Lastly, I already knew that Kiwis love coffee, but until this week I was unaware of the majesty that is the latte bowl.

"Excuse me. I believe I ordered the large."

Look at that thing! I don't know whether to drink it or bathe in it! Pictured is my friend Todd relaxing with a bucket of coffee and a side of renal failure.

Friday, September 12, 2008

Hubbub and Goings On

Much to tell in this post. First and foremost, I'm no longer in the youth hostel. An awesome guy named Lex is letting me crash with him for awhile. It's so nice to actually be in a house. I finally unpacked, and I'm starting to feel settled here.

Second, I got a job. I'm bartending at a place called The Flying Moa. It seems like a cool place, though it is a long way from everything. Kind of out in the sticks, or, as Kiwis would say, the wop-wops.

Third, I found out that Eden Terrace, the place I've been spending all my time, is home to none other than Neil Finn of Crowded House fame. I was actually in his studio the other night. He lives directly above it, and I could feel his awesomeness emanating from up there.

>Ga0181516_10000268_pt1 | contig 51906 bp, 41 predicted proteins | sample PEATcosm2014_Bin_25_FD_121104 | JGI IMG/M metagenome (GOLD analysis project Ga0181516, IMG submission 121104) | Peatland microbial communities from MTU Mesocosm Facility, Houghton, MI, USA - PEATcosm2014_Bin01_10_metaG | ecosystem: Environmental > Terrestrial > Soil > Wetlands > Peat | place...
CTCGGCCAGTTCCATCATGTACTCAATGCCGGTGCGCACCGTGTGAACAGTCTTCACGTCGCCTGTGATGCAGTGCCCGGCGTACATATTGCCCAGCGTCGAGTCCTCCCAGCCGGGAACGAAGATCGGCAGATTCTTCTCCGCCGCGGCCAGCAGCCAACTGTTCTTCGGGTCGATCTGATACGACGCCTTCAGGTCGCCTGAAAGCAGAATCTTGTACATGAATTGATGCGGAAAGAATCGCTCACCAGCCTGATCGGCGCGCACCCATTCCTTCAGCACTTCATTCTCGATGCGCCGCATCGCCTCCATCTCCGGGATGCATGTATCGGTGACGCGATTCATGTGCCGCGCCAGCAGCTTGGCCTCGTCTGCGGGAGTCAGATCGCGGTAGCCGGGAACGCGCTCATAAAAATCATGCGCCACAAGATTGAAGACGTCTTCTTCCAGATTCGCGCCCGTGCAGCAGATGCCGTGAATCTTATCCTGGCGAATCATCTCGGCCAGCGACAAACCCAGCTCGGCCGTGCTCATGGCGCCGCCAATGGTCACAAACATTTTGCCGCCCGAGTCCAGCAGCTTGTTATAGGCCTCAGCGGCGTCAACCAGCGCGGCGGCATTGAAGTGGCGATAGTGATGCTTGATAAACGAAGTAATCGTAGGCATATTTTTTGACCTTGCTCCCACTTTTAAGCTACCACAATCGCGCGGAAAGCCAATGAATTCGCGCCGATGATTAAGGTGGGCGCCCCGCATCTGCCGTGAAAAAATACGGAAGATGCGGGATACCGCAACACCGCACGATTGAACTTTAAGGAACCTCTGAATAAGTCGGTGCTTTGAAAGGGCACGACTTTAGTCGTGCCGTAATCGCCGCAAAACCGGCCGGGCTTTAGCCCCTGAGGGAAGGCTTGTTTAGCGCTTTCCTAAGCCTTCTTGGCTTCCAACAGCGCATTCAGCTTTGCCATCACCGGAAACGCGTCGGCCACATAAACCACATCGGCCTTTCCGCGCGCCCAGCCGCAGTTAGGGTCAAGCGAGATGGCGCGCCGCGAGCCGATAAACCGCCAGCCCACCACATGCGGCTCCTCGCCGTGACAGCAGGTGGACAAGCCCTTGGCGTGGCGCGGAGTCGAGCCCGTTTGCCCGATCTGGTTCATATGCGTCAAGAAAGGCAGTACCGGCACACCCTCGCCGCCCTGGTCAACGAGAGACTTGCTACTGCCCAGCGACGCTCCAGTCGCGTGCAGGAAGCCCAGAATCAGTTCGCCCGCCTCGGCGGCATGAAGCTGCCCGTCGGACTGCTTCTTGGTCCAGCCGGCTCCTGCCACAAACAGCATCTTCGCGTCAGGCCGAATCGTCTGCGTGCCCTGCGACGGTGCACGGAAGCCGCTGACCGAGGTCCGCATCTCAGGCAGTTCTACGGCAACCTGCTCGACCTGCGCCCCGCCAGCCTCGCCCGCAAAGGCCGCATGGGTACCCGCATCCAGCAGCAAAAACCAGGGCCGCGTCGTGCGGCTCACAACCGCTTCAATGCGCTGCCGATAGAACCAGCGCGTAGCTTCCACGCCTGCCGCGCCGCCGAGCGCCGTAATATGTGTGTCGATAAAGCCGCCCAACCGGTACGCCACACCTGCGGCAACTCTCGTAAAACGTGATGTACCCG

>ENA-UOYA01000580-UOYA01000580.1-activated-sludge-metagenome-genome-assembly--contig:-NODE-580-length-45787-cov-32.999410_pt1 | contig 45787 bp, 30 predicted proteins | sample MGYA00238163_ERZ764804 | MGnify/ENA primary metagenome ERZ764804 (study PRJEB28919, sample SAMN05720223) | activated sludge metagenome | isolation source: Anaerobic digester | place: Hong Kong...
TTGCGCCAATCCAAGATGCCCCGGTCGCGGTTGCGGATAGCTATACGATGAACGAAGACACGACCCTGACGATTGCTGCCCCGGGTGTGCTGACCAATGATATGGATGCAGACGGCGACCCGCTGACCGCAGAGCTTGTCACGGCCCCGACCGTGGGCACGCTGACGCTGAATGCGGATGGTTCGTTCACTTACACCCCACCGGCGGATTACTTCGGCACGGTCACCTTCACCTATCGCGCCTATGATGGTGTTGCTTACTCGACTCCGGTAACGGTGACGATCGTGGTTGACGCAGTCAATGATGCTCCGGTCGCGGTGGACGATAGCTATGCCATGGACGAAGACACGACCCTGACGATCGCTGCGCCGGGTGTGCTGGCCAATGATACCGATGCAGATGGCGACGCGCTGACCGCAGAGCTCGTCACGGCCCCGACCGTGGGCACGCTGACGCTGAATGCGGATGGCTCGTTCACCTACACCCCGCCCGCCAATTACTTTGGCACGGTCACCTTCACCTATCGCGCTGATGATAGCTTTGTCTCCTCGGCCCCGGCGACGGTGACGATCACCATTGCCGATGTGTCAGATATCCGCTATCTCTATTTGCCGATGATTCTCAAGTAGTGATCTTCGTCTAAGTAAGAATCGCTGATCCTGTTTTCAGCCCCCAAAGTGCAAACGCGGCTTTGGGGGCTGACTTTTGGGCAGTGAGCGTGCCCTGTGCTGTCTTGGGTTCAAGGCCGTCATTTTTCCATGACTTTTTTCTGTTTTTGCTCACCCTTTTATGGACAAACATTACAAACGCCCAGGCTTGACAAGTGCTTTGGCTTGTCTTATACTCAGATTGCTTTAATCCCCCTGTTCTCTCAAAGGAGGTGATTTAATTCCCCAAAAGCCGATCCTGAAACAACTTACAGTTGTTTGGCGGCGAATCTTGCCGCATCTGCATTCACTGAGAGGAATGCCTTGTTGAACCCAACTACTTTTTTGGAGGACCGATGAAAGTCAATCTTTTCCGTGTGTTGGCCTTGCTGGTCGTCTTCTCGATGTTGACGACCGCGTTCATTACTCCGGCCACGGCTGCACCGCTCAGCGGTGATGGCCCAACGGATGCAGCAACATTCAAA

Greatness lives here.

Finally, I've come to the conclusion that if Kevin Bacon were a Kiwi, the game would be called "Three Degrees of Kevin Bacon." Everyone here knows everyone, and one cannot go out in public without running into friends or friends of friends. Even in a city of 1.3 million people, everyone's connected. It's bizarre.

I'll leave you with this random photo.

This is evidently Jean-Paul Sartre's street.

Monday, September 8, 2008

Huzzah For Friends

After being here for about 48 hours, I've already made friends. People here are amazing. This group of folks has practically adopted me. It's lovely.

The youth hostel, however, is not entirely lovely. People there seem very standoffish. Most people seem to be German or French, and sitting in the lounge is like being in the cantina in Star Wars.  Here's the house band.

I'm hoping to find a bit more permanent residence soon, but I have some good leads. I'll let you all know how it turns out.

Sunday, September 7, 2008

Lost At the Bottom Of the World